Navy researchers seek to develop integrated radar and communications antennas to reduce shipboard RF interference

ARLINGTON, Va., 21 March 2012. Shipboard radar experts at the U.S. Office of Naval Research (ONR) in Arlington, Va., are asking a select group of 18 U.S. defense contractors to turn their attention to advanced shipboard radar technology that reduces the number of radar antennas on Navy ships by using integrated, multi-function, multi-beam arrays.

Navy looks to BAE Systems for electronically steerable antennas for shipboard air defense
Navy looks to BAE Systems for electronically steerable antennas for shipboard air defense

ARLINGTON, Va., 21 March 2012.Shipboard radar experts at the U.S. Office of Naval Research (ONR) in Arlington, Va., are asking a select group of 18 U.S. defense contractors to turn their attention to advanced shipboard radar technology that reduces the number of radar antennas on Navy ships by using integrated, multi-function, multi-beam arrays.

ONR officials issued a request for information (12-RFI-0004) Monday for the Integrated Topside (InTop) Flexible Distributed Array Radar (FlexDAR) concept to develop a scalable family of radar antennas for several classes of Navy surface warships and submarines. Navy officials caution that this RFI is not yet a formal solicitation.

The InTop program seeks to dominate the RF spectrum and create affordable, scalable antennas and antenna subsystems on Navy surface ships and submarines not only for radar, but also for electronic warfare (EW) and RF communications systems.

A growing number of antennas aboard today's surface combatants has led to problems with electro-magnetic interference (EMI), radar cross sections, and the overall performance of shipboard electronic warfare, radar, and communications systems.

The ONR InTop FlexDAR program is asking for ideas from the Navy's 18 InTop contractors and their potential partners on creating digital network-coordinated phased array front-end radar and communications antennas to be integrated with back-end digital signal and data processing subsystems to be developed by the Navy.

Although only the Navy's 18 InTop contractors are eligible to submit a proposal as the prime contractor under the potential FlexDAR program, any U.S. defense company is eligible to partner with the InTop contractors on the FlexDAR program. The 18 InTop contractors are:

-- ATK Space Systems in Dayton, Ohio;
-- Argon ST in Fairfax, Va.;
-- BAE Systems in Nashua, N.H.;
-- Ball Aerospace & Technologies Corp. in Broomfield, Colo.;
-- Boeing Co. in Seattle;
-- Cobham Defense Systems in Landsdale, Pa.;
-- Colorado Engineering Inc. in Colorado Springs, Colo.;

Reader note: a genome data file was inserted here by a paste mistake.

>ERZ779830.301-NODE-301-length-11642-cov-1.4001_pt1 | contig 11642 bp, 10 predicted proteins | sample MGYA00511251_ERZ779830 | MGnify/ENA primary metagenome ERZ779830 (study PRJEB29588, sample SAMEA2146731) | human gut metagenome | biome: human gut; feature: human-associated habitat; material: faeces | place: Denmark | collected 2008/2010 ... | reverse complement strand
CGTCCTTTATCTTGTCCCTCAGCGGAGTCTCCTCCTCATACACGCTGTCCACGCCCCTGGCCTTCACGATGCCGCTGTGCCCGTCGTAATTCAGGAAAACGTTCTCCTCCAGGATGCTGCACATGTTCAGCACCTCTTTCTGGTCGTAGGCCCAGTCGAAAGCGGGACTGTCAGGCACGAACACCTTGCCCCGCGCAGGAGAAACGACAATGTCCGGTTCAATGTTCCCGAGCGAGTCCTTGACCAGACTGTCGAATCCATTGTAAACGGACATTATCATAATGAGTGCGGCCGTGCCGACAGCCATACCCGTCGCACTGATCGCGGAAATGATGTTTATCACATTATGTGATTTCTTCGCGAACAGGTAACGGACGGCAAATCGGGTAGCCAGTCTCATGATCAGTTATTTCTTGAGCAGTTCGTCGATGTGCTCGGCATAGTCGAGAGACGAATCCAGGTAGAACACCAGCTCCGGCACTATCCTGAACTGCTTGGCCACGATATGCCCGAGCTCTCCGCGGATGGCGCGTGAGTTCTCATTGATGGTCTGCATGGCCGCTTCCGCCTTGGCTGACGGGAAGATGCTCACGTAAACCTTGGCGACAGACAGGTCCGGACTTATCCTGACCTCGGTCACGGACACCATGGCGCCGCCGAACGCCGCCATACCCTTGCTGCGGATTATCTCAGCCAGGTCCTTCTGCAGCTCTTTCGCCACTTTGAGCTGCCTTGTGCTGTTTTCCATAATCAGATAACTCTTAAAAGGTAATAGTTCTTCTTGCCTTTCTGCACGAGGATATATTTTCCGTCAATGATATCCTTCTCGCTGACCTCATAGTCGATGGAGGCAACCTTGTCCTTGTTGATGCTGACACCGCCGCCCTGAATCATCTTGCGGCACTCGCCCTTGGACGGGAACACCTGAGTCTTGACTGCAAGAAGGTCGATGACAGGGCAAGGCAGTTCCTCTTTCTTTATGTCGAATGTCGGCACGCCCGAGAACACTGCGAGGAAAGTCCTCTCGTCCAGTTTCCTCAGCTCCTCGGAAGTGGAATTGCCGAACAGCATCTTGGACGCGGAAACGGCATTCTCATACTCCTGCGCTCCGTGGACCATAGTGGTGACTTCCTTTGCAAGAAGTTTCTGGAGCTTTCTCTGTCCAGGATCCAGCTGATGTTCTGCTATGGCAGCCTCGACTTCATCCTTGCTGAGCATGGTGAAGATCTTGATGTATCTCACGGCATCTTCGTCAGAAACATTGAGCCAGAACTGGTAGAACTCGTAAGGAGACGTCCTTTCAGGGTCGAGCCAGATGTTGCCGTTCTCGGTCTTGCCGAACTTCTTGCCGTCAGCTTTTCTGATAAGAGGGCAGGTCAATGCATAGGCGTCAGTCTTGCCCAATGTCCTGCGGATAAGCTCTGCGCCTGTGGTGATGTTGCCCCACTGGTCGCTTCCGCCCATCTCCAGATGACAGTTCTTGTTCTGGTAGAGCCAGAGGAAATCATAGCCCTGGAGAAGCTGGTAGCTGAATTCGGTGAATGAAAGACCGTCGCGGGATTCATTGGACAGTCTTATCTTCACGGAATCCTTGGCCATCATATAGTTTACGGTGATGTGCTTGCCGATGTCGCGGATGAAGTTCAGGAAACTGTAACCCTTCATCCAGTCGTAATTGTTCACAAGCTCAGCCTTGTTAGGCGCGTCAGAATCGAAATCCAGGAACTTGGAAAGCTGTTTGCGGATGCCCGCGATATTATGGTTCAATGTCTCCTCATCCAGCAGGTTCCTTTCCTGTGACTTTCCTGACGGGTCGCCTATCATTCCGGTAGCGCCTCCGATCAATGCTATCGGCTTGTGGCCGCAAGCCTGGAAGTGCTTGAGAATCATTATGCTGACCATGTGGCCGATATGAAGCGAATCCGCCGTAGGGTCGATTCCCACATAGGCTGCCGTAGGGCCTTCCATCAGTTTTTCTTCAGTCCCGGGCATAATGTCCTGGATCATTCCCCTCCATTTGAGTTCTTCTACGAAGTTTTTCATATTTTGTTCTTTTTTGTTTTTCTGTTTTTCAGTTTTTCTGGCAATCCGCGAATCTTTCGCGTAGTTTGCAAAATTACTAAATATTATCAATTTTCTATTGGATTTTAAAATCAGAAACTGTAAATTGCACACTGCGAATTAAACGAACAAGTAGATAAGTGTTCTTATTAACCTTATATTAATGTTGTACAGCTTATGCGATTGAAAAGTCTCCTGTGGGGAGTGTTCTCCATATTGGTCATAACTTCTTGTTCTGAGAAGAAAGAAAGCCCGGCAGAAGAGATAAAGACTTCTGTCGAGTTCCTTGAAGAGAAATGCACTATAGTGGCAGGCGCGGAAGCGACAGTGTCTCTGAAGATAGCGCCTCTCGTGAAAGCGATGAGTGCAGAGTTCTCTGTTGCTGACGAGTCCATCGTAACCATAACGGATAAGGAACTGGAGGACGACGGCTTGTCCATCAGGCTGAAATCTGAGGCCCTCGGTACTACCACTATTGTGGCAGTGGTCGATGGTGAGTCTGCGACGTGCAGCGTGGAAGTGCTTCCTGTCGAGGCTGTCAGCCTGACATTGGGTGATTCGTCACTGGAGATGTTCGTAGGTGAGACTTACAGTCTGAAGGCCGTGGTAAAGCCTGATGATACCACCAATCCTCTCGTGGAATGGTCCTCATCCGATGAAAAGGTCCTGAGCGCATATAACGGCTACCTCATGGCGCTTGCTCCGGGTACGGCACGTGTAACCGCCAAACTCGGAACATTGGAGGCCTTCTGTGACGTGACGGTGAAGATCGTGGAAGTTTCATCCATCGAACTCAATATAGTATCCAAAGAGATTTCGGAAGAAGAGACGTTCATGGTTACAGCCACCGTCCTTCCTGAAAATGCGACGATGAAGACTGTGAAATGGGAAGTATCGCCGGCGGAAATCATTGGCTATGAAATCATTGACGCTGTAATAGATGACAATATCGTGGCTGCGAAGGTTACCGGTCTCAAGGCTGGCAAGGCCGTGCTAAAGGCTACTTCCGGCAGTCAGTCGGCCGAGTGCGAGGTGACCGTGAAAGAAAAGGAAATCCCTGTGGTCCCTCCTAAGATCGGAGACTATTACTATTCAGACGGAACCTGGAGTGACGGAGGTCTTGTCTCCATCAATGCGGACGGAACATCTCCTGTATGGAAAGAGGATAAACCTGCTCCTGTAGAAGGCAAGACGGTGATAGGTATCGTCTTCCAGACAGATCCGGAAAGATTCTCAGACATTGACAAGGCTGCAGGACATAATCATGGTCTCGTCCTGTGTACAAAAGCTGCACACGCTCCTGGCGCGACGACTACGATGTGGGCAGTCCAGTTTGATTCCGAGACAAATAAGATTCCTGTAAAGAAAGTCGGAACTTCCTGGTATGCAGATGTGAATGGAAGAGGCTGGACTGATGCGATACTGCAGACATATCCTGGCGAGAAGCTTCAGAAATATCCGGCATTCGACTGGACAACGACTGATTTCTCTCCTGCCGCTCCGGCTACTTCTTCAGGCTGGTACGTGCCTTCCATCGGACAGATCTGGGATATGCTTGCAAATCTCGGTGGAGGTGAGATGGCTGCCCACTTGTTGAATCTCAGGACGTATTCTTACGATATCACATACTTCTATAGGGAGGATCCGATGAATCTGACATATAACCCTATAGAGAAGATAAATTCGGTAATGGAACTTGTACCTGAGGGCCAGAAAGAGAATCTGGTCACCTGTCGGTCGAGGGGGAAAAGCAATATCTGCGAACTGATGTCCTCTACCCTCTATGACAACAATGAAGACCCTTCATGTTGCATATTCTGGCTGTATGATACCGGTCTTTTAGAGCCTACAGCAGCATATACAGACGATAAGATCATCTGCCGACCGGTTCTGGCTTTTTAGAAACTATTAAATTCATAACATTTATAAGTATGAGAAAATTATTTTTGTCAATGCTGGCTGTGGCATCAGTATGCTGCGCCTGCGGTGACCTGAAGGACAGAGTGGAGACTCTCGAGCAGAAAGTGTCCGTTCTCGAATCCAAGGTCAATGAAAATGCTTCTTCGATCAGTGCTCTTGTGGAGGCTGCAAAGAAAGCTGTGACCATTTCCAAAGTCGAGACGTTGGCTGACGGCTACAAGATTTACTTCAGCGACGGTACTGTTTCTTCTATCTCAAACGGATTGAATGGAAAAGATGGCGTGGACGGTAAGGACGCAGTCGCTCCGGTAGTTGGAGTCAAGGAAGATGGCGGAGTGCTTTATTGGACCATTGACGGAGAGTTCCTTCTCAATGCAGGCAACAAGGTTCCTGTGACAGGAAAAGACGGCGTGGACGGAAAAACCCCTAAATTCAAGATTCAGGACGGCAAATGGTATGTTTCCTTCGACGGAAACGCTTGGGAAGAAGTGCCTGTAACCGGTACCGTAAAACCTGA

-- DRS Signal Solutions Inc. in Gaithersburg, Md.;
-- FTL Systems Inc. in Rochester, Minn.;
-- General Dynamics Advanced Information Systems in Fairfax, Va.;
-- HYPRES Inc. in Elmsford, N.Y.;
-- ITT Corp.’s Electronic Systems & Radar Systems in Van Nuys, Calif.;
-- ITT Force Protection Systems in Thousand Oaks, Calif.;
-- Lockheed Martin Corp. in Moorestown, N.J.;
-- Northrop Grumman Corp. in Baltimore, Md.;
-- Raytheon Co. in Tewksbury, Mass.;
-- S2 Corp. in Bozeman, Mont.; and
-- Southwest Research Institute in San Antonio, Texas.

The InTop FlexDAR program will ask contractors to build two identical radar and communications antennas that will be installed at an ONR communications link to demonstrate several important advantages of network-linked, distributed sensors.

InTop FlexDAR contractors would be asked to develop the pair of network-coordinated sensors to demonstrate increased detection and firm-track range; improved electronic protection; multistatic jammer triangulation; polarization diversity; improved tracking through simultaneous multistatic dwells; track continuity, accuracy, tracking through maneuvers, closely spaced tracks, and target identification (ID); improved detection of targets in clutter; polarization diversity; increased signal-to-noise ratio and spur free dynamic range; support operation during emissions control; bistatic operation; and graceful degradation.

The proposed radars should include an all-digital transmit/receive module; digitization the entire radar bandwidth; digital beamforming on transmit and receive; multiple independent beams; integrated transmit/receive module electronics; low part count and cost; use of distributed clocks and local oscillators locked to a low drift Global Positioning System (GPS) time standard; radar-to-radar time and frequency synchronization; and simplified hardware upgrades.

Companies interested should e-mail unclassified responses to ONR no later than 3 May 2012 to ONR's Betsy DeLong at betsy.delong@navy.mil, Mark Busse at mark.busse@nrl.navy.mil, Lynn Christian at lynn.christian@navy.mil and Greg Tavik at greg.tavik@nrl.navy.mil.

For technical questions contact Mark Busse by e-mail at mark.busse@nrl.navy.mil, or by post at Code 5307, Naval Research Laboratory, 4555 Overlook Avenue, SW, Washington, DC 20375.

More information is online at https://www.fbo.gov/spg/DON/ONR/ONR/12-RFI-0004/listing.html.

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